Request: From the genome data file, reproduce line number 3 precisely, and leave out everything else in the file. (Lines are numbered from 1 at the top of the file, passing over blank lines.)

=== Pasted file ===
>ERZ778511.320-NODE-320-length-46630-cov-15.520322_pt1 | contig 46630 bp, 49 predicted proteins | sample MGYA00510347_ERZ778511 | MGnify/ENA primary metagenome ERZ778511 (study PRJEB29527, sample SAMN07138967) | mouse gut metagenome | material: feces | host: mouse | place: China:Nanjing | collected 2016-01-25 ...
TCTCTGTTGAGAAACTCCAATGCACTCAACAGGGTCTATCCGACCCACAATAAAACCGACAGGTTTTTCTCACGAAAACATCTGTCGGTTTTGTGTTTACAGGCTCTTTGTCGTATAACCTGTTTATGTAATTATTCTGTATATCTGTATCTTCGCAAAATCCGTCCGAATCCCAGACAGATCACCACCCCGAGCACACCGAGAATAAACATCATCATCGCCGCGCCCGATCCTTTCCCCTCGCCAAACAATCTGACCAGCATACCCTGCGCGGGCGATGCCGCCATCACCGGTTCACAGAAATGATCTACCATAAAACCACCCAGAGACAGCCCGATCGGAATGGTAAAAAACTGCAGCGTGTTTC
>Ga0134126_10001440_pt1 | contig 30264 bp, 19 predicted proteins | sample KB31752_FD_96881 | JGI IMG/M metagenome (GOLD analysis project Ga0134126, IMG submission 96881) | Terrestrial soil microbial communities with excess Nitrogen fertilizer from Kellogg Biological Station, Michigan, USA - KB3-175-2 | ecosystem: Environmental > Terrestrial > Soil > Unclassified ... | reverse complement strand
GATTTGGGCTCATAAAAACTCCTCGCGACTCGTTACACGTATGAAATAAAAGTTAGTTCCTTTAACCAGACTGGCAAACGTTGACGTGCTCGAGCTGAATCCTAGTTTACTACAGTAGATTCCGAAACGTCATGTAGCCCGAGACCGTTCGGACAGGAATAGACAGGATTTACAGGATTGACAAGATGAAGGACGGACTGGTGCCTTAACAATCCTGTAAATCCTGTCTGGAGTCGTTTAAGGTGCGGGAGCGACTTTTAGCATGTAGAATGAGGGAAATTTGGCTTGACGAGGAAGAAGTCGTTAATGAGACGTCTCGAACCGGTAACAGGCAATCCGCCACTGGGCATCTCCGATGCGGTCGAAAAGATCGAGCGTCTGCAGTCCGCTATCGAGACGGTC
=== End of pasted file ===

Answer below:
>Ga0134126_10001440_pt1 | contig 30264 bp, 19 predicted proteins | sample KB31752_FD_96881 | JGI IMG/M metagenome (GOLD analysis project Ga0134126, IMG submission 96881) | Terrestrial soil microbial communities with excess Nitrogen fertilizer from Kellogg Biological Station, Michigan, USA - KB3-175-2 | ecosystem: Environmental > Terrestrial > Soil > Unclassified ... | reverse complement strand